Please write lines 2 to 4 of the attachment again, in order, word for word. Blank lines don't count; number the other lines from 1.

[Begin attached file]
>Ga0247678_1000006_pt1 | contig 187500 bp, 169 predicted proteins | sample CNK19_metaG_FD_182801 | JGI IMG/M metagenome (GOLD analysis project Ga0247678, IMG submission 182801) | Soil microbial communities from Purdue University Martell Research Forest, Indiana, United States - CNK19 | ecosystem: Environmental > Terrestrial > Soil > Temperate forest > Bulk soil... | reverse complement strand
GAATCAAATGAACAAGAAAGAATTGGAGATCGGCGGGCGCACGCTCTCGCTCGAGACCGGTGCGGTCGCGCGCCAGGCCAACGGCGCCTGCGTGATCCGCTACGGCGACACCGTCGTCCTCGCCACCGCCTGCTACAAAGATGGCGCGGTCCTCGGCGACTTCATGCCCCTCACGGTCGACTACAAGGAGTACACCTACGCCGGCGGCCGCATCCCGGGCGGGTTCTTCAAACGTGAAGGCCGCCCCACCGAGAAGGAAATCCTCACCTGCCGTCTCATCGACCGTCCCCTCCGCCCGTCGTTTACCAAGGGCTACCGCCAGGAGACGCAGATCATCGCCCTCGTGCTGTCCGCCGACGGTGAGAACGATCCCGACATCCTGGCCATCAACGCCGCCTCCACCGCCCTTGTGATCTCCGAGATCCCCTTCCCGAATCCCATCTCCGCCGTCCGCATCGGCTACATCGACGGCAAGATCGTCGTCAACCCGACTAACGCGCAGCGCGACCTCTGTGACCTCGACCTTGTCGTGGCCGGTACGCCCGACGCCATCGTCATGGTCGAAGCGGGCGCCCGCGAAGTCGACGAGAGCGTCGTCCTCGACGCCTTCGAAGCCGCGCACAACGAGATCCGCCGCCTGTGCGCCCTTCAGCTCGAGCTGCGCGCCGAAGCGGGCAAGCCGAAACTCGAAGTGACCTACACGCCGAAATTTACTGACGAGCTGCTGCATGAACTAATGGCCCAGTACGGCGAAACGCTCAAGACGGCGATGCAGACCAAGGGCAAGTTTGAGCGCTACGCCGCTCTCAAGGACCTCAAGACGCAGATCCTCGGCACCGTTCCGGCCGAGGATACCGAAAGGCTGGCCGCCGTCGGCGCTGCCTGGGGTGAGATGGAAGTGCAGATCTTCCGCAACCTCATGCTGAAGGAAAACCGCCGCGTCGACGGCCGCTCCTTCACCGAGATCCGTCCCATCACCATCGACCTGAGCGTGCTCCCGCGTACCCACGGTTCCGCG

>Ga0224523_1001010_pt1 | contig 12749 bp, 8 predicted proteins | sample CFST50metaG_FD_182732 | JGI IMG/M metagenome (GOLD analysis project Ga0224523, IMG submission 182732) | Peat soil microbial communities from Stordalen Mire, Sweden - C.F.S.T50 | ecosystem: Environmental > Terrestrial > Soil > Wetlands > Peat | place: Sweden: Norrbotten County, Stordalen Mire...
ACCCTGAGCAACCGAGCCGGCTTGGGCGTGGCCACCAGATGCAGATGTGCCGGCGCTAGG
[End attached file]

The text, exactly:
GAATCAAATGAACAAGAAAGAATTGGAGATCGGCGGGCGCACGCTCTCGCTCGAGACCGGTGCGGTCGCGCGCCAGGCCAACGGCGCCTGCGTGATCCGCTACGGCGACACCGTCGTCCTCGCCACCGCCTGCTACAAAGATGGCGCGGTCCTCGGCGACTTCATGCCCCTCACGGTCGACTACAAGGAGTACACCTACGCCGGCGGCCGCATCCCGGGCGGGTTCTTCAAACGTGAAGGCCGCCCCACCGAGAAGGAAATCCTCACCTGCCGTCTCATCGACCGTCCCCTCCGCCCGTCGTTTACCAAGGGCTACCGCCAGGAGACGCAGATCATCGCCCTCGTGCTGTCCGCCGACGGTGAGAACGATCCCGACATCCTGGCCATCAACGCCGCCTCCACCGCCCTTGTGATCTCCGAGATCCCCTTCCCGAATCCCATCTCCGCCGTCCGCATCGGCTACATCGACGGCAAGATCGTCGTCAACCCGACTAACGCGCAGCGCGACCTCTGTGACCTCGACCTTGTCGTGGCCGGTACGCCCGACGCCATCGTCATGGTCGAAGCGGGCGCCCGCGAAGTCGACGAGAGCGTCGTCCTCGACGCCTTCGAAGCCGCGCACAACGAGATCCGCCGCCTGTGCGCCCTTCAGCTCGAGCTGCGCGCCGAAGCGGGCAAGCCGAAACTCGAAGTGACCTACACGCCGAAATTTACTGACGAGCTGCTGCATGAACTAATGGCCCAGTACGGCGAAACGCTCAAGACGGCGATGCAGACCAAGGGCAAGTTTGAGCGCTACGCCGCTCTCAAGGACCTCAAGACGCAGATCCTCGGCACCGTTCCGGCCGAGGATACCGAAAGGCTGGCCGCCGTCGGCGCTGCCTGGGGTGAGATGGAAGTGCAGATCTTCCGCAACCTCATGCTGAAGGAAAACCGCCGCGTCGACGGCCGCTCCTTCACCGAGATCCGTCCCATCACCATCGACCTGAGCGTGCTCCCGCGTACCCACGGTTCCGCG

>Ga0224523_1001010_pt1 | contig 12749 bp, 8 predicted proteins | sample CFST50metaG_FD_182732 | JGI IMG/M metagenome (GOLD analysis project Ga0224523, IMG submission 182732) | Peat soil microbial communities from Stordalen Mire, Sweden - C.F.S.T50 | ecosystem: Environmental > Terrestrial > Soil > Wetlands > Peat | place: Sweden: Norrbotten County, Stordalen Mire...
ACCCTGAGCAACCGAGCCGGCTTGGGCGTGGCCACCAGATGCAGATGTGCCGGCGCTAGG